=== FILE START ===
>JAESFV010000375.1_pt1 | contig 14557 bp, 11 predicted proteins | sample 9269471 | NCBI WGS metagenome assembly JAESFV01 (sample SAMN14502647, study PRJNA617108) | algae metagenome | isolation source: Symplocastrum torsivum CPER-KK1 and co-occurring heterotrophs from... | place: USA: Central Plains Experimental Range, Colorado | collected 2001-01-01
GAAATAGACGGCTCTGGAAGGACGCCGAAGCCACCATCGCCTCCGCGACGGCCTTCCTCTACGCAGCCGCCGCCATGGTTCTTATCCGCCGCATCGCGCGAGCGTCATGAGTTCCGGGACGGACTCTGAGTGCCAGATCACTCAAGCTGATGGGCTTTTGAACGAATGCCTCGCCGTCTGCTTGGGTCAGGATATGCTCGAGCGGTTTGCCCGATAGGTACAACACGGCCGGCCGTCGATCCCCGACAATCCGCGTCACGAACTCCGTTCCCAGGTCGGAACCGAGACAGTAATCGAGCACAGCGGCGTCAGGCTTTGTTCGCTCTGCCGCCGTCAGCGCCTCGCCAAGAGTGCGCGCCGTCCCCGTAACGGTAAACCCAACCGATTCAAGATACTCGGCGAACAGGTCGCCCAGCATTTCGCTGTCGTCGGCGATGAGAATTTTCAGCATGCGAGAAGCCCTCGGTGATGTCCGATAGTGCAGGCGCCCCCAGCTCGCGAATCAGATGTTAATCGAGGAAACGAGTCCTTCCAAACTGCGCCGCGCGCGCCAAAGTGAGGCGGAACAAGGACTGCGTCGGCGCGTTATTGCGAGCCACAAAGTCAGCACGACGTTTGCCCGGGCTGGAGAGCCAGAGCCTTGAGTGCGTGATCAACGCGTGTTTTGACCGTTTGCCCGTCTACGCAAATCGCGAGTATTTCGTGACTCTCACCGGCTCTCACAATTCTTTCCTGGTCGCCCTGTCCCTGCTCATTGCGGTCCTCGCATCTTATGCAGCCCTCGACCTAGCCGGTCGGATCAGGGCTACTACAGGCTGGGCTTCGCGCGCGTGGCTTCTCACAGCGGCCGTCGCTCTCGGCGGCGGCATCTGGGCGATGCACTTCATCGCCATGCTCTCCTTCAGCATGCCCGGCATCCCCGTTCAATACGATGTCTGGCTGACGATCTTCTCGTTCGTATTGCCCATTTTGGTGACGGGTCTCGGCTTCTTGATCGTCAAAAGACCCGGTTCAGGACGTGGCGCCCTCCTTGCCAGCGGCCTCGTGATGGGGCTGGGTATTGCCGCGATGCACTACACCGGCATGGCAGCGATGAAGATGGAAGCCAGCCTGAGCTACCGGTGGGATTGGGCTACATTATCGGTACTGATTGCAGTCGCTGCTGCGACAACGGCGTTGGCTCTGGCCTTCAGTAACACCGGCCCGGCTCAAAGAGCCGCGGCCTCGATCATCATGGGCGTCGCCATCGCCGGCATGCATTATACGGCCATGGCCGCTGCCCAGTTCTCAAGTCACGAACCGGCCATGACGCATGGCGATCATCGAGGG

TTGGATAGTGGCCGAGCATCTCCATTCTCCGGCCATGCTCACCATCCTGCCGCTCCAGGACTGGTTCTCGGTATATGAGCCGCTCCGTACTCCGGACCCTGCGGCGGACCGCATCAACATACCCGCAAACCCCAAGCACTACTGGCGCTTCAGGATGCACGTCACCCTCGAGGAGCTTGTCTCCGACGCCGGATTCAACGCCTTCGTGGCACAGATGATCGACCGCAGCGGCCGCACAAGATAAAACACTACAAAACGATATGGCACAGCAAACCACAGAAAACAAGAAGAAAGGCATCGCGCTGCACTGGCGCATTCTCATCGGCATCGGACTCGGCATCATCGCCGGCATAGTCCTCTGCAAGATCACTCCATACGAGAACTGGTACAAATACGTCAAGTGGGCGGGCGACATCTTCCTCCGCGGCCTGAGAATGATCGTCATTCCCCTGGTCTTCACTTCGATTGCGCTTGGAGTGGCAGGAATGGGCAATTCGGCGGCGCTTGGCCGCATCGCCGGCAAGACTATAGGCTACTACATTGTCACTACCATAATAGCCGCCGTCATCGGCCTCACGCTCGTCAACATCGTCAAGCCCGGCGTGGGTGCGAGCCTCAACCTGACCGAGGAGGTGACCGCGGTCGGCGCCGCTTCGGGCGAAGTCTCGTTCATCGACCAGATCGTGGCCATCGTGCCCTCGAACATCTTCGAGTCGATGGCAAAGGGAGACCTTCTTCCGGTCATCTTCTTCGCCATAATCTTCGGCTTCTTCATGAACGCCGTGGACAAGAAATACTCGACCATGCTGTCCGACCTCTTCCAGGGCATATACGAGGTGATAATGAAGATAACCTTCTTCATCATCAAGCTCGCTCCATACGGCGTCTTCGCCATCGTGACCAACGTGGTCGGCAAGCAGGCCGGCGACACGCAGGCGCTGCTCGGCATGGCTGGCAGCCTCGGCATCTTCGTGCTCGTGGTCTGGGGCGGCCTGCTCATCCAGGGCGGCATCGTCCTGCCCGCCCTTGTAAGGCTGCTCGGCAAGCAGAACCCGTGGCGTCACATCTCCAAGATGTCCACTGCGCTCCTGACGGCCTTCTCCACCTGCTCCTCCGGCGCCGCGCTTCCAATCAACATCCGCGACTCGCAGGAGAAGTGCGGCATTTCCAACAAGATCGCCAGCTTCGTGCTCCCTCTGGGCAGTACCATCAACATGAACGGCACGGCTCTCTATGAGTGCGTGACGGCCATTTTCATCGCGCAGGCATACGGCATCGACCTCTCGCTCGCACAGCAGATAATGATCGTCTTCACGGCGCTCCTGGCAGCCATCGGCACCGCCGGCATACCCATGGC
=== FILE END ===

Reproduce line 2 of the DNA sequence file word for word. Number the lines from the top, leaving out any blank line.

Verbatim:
GAAATAGACGGCTCTGGAAGGACGCCGAAGCCACCATCGCCTCCGCGACGGCCTTCCTCTACGCAGCCGCCGCCATGGTTCTTATCCGCCGCATCGCGCGAGCGTCATGAGTTCCGGGACGGACTCTGAGTGCCAGATCACTCAAGCTGATGGGCTTTTGAACGAATGCCTCGCCGTCTGCTTGGGTCAGGATATGCTCGAGCGGTTTGCCCGATAGGTACAACACGGCCGGCCGTCGATCCCCGACAATCCGCGTCACGAACTCCGTTCCCAGGTCGGAACCGAGACAGTAATCGAGCACAGCGGCGTCAGGCTTTGTTCGCTCTGCCGCCGTCAGCGCCTCGCCAAGAGTGCGCGCCGTCCCCGTAACGGTAAACCCAACCGATTCAAGATACTCGGCGAACAGGTCGCCCAGCATTTCGCTGTCGTCGGCGATGAGAATTTTCAGCATGCGAGAAGCCCTCGGTGATGTCCGATAGTGCAGGCGCCCCCAGCTCGCGAATCAGATGTTAATCGAGGAAACGAGTCCTTCCAAACTGCGCCGCGCGCGCCAAAGTGAGGCGGAACAAGGACTGCGTCGGCGCGTTATTGCGAGCCACAAAGTCAGCACGACGTTTGCCCGGGCTGGAGAGCCAGAGCCTTGAGTGCGTGATCAACGCGTGTTTTGACCGTTTGCCCGTCTACGCAAATCGCGAGTATTTCGTGACTCTCACCGGCTCTCACAATTCTTTCCTGGTCGCCCTGTCCCTGCTCATTGCGGTCCTCGCATCTTATGCAGCCCTCGACCTAGCCGGTCGGATCAGGGCTACTACAGGCTGGGCTTCGCGCGCGTGGCTTCTCACAGCGGCCGTCGCTCTCGGCGGCGGCATCTGGGCGATGCACTTCATCGCCATGCTCTCCTTCAGCATGCCCGGCATCCCCGTTCAATACGATGTCTGGCTGACGATCTTCTCGTTCGTATTGCCCATTTTGGTGACGGGTCTCGGCTTCTTGATCGTCAAAAGACCCGGTTCAGGACGTGGCGCCCTCCTTGCCAGCGGCCTCGTGATGGGGCTGGGTATTGCCGCGATGCACTACACCGGCATGGCAGCGATGAAGATGGAAGCCAGCCTGAGCTACCGGTGGGATTGGGCTACATTATCGGTACTGATTGCAGTCGCTGCTGCGACAACGGCGTTGGCTCTGGCCTTCAGTAACACCGGCCCGGCTCAAAGAGCCGCGGCCTCGATCATCATGGGCGTCGCCATCGCCGGCATGCATTATACGGCCATGGCCGCTGCCCAGTTCTCAAGTCACGAACCGGCCATGACGCATGGCGATCATCGAGGG